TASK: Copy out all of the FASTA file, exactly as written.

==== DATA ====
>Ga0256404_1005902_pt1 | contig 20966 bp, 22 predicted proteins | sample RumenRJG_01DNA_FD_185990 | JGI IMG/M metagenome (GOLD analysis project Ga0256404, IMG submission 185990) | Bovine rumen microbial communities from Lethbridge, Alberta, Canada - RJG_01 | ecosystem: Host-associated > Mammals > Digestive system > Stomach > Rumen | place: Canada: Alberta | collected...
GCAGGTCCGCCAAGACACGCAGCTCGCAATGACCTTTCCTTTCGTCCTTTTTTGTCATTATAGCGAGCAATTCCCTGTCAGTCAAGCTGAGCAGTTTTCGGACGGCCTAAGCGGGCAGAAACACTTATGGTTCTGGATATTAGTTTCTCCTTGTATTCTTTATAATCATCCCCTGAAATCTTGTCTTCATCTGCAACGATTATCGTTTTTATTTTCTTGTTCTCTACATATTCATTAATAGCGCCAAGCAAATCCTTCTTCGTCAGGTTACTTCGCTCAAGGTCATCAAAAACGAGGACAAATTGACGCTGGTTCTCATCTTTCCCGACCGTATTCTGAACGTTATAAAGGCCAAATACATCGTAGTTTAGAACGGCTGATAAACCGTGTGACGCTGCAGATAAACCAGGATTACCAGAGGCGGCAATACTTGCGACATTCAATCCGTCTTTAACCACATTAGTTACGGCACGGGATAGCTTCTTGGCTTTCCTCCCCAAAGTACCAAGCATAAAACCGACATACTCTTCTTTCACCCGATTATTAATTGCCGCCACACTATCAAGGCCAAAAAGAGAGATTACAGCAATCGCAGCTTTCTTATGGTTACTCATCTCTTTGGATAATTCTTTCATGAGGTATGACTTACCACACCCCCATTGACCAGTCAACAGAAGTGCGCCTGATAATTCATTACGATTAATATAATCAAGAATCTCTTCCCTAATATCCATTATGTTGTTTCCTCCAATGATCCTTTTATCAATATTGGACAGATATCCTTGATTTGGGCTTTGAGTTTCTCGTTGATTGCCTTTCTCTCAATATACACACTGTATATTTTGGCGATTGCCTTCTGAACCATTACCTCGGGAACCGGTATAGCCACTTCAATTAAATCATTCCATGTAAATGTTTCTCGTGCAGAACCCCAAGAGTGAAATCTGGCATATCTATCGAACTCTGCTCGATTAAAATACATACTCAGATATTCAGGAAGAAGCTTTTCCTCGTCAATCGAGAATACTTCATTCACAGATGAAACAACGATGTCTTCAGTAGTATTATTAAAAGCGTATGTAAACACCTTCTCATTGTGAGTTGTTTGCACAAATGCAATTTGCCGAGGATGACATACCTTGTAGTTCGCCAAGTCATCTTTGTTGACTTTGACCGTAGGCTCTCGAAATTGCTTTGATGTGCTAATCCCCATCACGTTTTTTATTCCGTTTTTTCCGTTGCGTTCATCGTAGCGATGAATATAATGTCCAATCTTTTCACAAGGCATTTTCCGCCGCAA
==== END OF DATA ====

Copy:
>Ga0256404_1005902_pt1 | contig 20966 bp, 22 predicted proteins | sample RumenRJG_01DNA_FD_185990 | JGI IMG/M metagenome (GOLD analysis project Ga0256404, IMG submission 185990) | Bovine rumen microbial communities from Lethbridge, Alberta, Canada - RJG_01 | ecosystem: Host-associated > Mammals > Digestive system > Stomach > Rumen | place: Canada: Alberta | collected...
GCAGGTCCGCCAAGACACGCAGCTCGCAATGACCTTTCCTTTCGTCCTTTTTTGTCATTATAGCGAGCAATTCCCTGTCAGTCAAGCTGAGCAGTTTTCGGACGGCCTAAGCGGGCAGAAACACTTATGGTTCTGGATATTAGTTTCTCCTTGTATTCTTTATAATCATCCCCTGAAATCTTGTCTTCATCTGCAACGATTATCGTTTTTATTTTCTTGTTCTCTACATATTCATTAATAGCGCCAAGCAAATCCTTCTTCGTCAGGTTACTTCGCTCAAGGTCATCAAAAACGAGGACAAATTGACGCTGGTTCTCATCTTTCCCGACCGTATTCTGAACGTTATAAAGGCCAAATACATCGTAGTTTAGAACGGCTGATAAACCGTGTGACGCTGCAGATAAACCAGGATTACCAGAGGCGGCAATACTTGCGACATTCAATCCGTCTTTAACCACATTAGTTACGGCACGGGATAGCTTCTTGGCTTTCCTCCCCAAAGTACCAAGCATAAAACCGACATACTCTTCTTTCACCCGATTATTAATTGCCGCCACACTATCAAGGCCAAAAAGAGAGATTACAGCAATCGCAGCTTTCTTATGGTTACTCATCTCTTTGGATAATTCTTTCATGAGGTATGACTTACCACACCCCCATTGACCAGTCAACAGAAGTGCGCCTGATAATTCATTACGATTAATATAATCAAGAATCTCTTCCCTAATATCCATTATGTTGTTTCCTCCAATGATCCTTTTATCAATATTGGACAGATATCCTTGATTTGGGCTTTGAGTTTCTCGTTGATTGCCTTTCTCTCAATATACACACTGTATATTTTGGCGATTGCCTTCTGAACCATTACCTCGGGAACCGGTATAGCCACTTCAATTAAATCATTCCATGTAAATGTTTCTCGTGCAGAACCCCAAGAGTGAAATCTGGCATATCTATCGAACTCTGCTCGATTAAAATACATACTCAGATATTCAGGAAGAAGCTTTTCCTCGTCAATCGAGAATACTTCATTCACAGATGAAACAACGATGTCTTCAGTAGTATTATTAAAAGCGTATGTAAACACCTTCTCATTGTGAGTTGTTTGCACAAATGCAATTTGCCGAGGATGACATACCTTGTAGTTCGCCAAGTCATCTTTGTTGACTTTGACCGTAGGCTCTCGAAATTGCTTTGATGTGCTAATCCCCATCACGTTTTTTATTCCGTTTTTTCCGTTGCGTTCATCGTAGCGATGAATATAATGTCCAATCTTTTCACAAGGCATTTTCCGCCGCAA